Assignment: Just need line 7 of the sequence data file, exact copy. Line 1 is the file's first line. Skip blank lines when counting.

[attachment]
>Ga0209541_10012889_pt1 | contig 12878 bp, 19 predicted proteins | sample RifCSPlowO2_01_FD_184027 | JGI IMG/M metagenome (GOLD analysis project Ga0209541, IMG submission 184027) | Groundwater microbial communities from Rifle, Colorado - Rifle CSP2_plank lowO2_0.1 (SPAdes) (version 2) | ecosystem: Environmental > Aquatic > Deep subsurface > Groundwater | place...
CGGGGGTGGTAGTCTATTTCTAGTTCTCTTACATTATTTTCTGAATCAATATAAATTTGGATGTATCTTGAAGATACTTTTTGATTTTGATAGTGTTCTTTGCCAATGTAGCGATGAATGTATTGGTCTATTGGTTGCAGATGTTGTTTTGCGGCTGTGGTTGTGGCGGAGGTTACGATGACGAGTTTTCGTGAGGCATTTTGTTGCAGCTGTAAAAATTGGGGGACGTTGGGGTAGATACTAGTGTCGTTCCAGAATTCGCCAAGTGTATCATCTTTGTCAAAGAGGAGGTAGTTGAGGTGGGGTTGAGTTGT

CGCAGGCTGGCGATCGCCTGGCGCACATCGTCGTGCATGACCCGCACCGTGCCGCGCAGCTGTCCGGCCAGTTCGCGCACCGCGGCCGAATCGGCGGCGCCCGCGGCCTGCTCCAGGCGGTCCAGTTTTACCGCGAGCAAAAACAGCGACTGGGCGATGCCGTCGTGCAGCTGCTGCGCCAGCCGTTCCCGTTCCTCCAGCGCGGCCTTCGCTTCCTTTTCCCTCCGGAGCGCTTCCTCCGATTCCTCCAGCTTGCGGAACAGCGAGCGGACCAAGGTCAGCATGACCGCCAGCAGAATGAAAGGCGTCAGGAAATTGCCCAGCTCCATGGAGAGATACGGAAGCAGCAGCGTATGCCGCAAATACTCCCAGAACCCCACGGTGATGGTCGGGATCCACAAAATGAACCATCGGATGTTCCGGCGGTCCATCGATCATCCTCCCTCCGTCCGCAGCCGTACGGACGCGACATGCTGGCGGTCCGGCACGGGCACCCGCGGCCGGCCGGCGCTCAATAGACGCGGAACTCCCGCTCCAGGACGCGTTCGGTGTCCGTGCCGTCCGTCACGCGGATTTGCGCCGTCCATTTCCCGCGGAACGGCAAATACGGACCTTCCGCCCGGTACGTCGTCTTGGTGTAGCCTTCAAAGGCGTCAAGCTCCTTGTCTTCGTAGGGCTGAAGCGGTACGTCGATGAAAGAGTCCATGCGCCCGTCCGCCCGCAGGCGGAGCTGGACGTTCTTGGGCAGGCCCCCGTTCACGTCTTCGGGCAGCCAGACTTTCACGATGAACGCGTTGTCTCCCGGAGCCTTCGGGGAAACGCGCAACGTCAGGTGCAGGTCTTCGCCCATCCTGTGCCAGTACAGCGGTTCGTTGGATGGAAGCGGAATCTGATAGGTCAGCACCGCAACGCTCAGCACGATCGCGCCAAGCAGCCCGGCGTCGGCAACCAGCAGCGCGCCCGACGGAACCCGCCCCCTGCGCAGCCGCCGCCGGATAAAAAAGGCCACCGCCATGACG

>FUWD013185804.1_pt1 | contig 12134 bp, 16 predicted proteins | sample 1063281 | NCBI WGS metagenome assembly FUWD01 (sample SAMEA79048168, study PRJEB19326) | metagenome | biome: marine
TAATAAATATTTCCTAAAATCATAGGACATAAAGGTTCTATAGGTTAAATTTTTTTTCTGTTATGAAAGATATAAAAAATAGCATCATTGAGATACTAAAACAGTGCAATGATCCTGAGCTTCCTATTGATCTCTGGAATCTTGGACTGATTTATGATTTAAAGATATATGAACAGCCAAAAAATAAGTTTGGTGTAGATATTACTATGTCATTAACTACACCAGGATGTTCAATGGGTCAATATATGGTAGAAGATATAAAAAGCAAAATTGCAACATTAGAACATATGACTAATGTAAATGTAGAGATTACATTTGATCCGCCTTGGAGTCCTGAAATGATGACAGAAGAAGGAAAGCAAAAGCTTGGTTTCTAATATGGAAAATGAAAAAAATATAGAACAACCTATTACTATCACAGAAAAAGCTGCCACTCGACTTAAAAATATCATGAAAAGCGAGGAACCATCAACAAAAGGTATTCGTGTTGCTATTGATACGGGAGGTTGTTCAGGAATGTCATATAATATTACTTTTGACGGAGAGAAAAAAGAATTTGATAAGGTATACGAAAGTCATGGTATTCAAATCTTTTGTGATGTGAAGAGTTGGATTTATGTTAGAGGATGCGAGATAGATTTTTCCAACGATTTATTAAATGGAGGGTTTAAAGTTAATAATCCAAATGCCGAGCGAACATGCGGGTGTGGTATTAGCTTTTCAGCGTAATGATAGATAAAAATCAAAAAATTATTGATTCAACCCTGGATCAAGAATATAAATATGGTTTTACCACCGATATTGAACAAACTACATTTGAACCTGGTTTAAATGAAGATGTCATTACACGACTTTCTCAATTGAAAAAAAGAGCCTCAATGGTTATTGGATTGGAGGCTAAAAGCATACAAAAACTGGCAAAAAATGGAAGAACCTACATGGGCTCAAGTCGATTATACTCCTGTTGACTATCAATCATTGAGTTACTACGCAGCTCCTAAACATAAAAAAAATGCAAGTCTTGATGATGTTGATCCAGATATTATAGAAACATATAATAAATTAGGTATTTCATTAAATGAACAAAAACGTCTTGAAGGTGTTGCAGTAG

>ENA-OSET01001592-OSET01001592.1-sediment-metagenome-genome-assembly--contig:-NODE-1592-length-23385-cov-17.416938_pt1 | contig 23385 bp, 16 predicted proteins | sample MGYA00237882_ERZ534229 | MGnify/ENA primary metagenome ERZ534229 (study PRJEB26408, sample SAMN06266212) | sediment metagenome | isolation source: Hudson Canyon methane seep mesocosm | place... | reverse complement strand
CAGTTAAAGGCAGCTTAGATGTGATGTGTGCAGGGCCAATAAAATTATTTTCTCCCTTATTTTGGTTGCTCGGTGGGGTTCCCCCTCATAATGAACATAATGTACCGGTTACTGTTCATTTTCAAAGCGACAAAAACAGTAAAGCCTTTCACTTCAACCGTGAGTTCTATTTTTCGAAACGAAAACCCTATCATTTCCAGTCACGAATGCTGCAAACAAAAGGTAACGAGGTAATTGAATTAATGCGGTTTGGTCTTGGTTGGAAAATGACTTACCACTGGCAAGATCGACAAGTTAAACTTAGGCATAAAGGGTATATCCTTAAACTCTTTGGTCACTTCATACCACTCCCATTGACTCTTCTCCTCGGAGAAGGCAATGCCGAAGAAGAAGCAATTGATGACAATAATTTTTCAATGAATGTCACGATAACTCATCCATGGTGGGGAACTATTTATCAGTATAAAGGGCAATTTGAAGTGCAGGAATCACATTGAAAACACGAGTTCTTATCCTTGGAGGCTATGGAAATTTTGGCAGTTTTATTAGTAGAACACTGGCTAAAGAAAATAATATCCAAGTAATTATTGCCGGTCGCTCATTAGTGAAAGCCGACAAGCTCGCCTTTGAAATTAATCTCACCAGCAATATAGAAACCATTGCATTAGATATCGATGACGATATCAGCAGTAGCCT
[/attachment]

CAGTTAAAGGCAGCTTAGATGTGATGTGTGCAGGGCCAATAAAATTATTTTCTCCCTTATTTTGGTTGCTCGGTGGGGTTCCCCCTCATAATGAACATAATGTACCGGTTACTGTTCATTTTCAAAGCGACAAAAACAGTAAAGCCTTTCACTTCAACCGTGAGTTCTATTTTTCGAAACGAAAACCCTATCATTTCCAGTCACGAATGCTGCAAACAAAAGGTAACGAGGTAATTGAATTAATGCGGTTTGGTCTTGGTTGGAAAATGACTTACCACTGGCAAGATCGACAAGTTAAACTTAGGCATAAAGGGTATATCCTTAAACTCTTTGGTCACTTCATACCACTCCCATTGACTCTTCTCCTCGGAGAAGGCAATGCCGAAGAAGAAGCAATTGATGACAATAATTTTTCAATGAATGTCACGATAACTCATCCATGGTGGGGAACTATTTATCAGTATAAAGGGCAATTTGAAGTGCAGGAATCACATTGAAAACACGAGTTCTTATCCTTGGAGGCTATGGAAATTTTGGCAGTTTTATTAGTAGAACACTGGCTAAAGAAAATAATATCCAAGTAATTATTGCCGGTCGCTCATTAGTGAAAGCCGACAAGCTCGCCTTTGAAATTAATCTCACCAGCAATATAGAAACCATTGCATTAGATATCGATGACGATATCAGCAGTAGCCT